My children showed it to me last Xmas asking what I wanted them to do with it. I glanced over a few items and realized I did not want to throw any of it out at that moment, so I took it, tucked it into my suitcase, brought it back to France and placed it on the bookshelf in the hallway. I have not opened it since but, suddenly I decided it would be tomorrow that I would. Memories…

The year was 1961. I had recently dropped out of Barnard College in New York after my first year there and returned home, begun studies in Social Work in a school run by Catholic nuns and taken up volunteer work in the National Hospital for the Handicapped. After not having received any religious education at home, I had just found out that my best friend at the new school was a nun and had begun taking Catechism with her in order to become a Catholic. Needless to say, it was a very confused period of my life and religion had somehow seemed like the best life-boat around.

After my return to Mexico, I had reconnected with some of my old schoolmates from the past and one of them had invited me to her sister’s 15th birthday party on Friday the 10th of November. At that time, a girl’s 15th birthday was the moment for her presentation in society and her parents usually threw an enormous party something like the then fashionable cotillion in New England. I was 19 and not very keen on going to a party for 15-year-olds, so I said that I didn’t have anyone to go with, but my friend immediately countered with the promise of arranging a blind date: the older brother of one of her sister’s escorts who was studying to be a doctor and was supposedly not bad looking. I accepted.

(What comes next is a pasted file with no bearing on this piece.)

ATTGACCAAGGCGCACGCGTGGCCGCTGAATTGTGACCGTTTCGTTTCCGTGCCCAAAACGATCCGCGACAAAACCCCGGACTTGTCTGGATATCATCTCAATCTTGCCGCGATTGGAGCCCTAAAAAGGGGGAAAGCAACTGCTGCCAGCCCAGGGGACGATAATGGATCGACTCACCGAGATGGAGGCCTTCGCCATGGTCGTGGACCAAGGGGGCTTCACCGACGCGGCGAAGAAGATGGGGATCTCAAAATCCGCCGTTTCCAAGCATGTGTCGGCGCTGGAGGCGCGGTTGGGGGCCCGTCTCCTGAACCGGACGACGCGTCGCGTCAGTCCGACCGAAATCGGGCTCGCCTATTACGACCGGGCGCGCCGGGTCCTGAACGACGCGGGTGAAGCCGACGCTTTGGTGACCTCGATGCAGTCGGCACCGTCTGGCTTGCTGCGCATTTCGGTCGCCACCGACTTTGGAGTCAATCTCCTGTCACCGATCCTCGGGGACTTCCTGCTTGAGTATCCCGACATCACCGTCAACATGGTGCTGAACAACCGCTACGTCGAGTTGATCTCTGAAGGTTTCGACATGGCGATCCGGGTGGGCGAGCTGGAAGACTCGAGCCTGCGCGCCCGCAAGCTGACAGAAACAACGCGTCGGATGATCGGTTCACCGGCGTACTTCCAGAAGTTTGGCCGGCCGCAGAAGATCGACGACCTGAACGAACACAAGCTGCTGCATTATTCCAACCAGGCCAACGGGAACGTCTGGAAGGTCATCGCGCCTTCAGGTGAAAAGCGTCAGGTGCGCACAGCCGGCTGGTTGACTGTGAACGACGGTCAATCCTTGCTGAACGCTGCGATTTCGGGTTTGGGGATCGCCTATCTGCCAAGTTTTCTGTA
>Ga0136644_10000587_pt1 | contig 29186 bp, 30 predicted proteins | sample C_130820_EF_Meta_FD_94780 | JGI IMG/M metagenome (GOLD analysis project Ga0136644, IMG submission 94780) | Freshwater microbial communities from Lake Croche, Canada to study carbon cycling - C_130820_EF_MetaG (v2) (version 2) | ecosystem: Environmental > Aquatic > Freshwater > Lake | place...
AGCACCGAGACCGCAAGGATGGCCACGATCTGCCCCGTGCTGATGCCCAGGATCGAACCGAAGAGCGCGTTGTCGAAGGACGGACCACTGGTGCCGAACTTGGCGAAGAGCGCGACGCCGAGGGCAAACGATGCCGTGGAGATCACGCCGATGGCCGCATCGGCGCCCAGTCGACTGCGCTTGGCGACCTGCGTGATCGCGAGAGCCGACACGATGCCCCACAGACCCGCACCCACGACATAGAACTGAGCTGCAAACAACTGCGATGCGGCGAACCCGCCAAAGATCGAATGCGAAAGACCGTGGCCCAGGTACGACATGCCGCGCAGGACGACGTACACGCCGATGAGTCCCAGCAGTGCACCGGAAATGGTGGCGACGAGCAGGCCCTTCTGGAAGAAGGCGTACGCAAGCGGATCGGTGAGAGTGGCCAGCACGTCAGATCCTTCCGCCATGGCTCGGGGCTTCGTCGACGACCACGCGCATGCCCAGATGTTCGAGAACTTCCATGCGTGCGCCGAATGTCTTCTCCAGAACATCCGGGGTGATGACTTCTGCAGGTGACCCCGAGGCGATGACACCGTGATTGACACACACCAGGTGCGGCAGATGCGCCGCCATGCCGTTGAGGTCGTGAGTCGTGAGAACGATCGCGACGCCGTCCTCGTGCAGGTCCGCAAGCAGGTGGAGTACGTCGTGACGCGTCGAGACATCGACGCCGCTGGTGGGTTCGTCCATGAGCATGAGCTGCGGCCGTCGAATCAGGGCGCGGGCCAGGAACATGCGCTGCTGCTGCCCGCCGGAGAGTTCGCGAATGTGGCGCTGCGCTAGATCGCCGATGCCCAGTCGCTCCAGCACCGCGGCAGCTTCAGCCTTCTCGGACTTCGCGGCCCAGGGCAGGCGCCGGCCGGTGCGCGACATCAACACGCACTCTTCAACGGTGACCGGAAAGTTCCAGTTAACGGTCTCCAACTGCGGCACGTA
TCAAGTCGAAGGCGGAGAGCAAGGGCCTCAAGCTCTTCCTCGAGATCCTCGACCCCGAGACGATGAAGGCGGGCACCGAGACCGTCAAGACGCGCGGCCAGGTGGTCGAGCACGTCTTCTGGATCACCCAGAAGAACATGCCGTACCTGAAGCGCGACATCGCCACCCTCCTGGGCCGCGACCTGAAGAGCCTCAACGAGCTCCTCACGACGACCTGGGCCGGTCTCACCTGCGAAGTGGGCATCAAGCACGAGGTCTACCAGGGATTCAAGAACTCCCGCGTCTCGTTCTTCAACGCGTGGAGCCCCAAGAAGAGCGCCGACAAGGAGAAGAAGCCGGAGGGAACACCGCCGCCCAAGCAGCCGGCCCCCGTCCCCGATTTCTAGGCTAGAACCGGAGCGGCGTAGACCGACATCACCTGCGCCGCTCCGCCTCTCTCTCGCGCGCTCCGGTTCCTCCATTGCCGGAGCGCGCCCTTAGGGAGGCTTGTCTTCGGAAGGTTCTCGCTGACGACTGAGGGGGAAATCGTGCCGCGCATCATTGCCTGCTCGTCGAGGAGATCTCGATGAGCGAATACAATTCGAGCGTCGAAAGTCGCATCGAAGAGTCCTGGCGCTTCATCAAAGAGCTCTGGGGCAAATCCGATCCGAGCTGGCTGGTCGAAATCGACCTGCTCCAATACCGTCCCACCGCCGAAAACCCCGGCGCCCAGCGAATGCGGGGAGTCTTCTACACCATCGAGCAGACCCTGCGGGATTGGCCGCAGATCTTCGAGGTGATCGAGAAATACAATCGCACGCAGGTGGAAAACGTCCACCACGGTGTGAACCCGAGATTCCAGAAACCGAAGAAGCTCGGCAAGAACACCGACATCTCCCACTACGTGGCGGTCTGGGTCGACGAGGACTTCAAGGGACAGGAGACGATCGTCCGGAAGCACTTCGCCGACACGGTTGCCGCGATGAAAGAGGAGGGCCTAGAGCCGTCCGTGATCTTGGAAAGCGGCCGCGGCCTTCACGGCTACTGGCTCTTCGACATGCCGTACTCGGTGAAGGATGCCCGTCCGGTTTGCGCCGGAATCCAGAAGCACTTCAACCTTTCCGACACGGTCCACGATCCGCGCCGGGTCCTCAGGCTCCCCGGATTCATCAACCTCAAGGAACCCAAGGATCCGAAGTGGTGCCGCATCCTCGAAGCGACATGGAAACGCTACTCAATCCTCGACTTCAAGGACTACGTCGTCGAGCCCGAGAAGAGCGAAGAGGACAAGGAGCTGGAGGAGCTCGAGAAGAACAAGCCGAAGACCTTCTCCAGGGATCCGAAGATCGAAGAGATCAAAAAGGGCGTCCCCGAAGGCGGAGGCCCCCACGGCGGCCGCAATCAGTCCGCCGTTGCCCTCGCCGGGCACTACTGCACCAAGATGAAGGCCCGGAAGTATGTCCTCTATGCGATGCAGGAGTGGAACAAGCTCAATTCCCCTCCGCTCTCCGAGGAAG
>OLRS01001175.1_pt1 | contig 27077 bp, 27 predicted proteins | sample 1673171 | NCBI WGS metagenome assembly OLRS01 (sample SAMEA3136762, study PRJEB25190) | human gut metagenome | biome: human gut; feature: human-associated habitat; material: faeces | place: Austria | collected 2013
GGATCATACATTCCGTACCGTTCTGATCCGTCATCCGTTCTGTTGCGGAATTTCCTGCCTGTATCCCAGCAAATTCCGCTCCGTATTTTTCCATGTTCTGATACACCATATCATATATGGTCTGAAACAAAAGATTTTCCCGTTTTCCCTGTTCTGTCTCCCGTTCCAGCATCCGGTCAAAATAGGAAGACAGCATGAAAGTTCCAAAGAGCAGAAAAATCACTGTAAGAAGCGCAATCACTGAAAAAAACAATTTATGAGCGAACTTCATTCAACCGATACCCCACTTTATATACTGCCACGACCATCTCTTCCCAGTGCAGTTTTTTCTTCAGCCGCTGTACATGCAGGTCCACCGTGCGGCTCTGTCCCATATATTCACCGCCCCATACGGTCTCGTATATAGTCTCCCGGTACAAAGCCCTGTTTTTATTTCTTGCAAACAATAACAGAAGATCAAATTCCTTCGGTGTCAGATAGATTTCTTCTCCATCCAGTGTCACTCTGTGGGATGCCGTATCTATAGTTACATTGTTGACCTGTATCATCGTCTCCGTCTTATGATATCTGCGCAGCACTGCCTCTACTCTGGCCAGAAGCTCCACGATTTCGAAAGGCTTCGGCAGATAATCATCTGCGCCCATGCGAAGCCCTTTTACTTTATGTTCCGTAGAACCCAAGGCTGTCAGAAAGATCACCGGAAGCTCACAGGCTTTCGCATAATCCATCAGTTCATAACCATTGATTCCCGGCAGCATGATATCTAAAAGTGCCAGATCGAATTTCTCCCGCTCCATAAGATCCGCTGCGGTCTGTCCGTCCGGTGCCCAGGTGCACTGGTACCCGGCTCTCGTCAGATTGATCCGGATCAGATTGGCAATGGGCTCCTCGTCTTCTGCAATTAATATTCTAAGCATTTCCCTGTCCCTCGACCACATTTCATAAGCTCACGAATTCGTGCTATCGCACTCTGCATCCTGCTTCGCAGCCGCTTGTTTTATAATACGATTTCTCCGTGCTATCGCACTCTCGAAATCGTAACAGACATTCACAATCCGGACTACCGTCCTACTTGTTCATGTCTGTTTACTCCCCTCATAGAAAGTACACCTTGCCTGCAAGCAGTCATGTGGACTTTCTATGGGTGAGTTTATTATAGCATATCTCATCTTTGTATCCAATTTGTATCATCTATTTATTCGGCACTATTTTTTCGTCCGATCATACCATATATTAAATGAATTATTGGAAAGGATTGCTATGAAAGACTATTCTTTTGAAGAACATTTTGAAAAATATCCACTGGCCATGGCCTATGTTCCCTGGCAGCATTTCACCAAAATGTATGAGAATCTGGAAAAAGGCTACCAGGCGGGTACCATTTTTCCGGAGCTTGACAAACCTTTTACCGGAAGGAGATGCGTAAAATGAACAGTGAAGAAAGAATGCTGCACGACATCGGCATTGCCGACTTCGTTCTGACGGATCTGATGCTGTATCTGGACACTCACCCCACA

The day of the dance I participated in a fashion show at the Hospital where I volunteered and was on my feet all day. I arrived home around 6pm exhausted and announced to my mother that I was not going to the dance. She immediately told me that, having accepted, it would be very impolite to stand my blind date up; then she dangled in front of me the offer to wear one of her most beautiful red dresses and I was hooked. Truth be told, once I was dressed and made up I felt so beautiful I just hoped my date wasn’t a dead-beat. My parents drove me to the dance hall called ‘Salon Illusion’, a popular place for events at the time, and dropped me off saying that I should have my date drive me home.

As it turned out, he had not arrived yet so I sat at a table with my friend, her date and some other people I didn’t know. I was nervous. It was actually the first time I had been on a blind date and their reputation was not promising. I had visions of some pimply undesirable dancing through my head when my friend announced: “Here he comes,” gesturing towards the door. I looked up and immediately blushed: never had I had a date with someone so tall and good looking; he was like out of the movies. He came over and introduced himself. His name was Fernando and he was every bit a man at 25. Seeing I was flustered, he smiled; it was a magnificent smile: kind and soft, it lit up his whole face. From then on the night should have been a fairy tale but, as it turned out, it was somewhat of a disaster that we would laugh about for many years afterwards.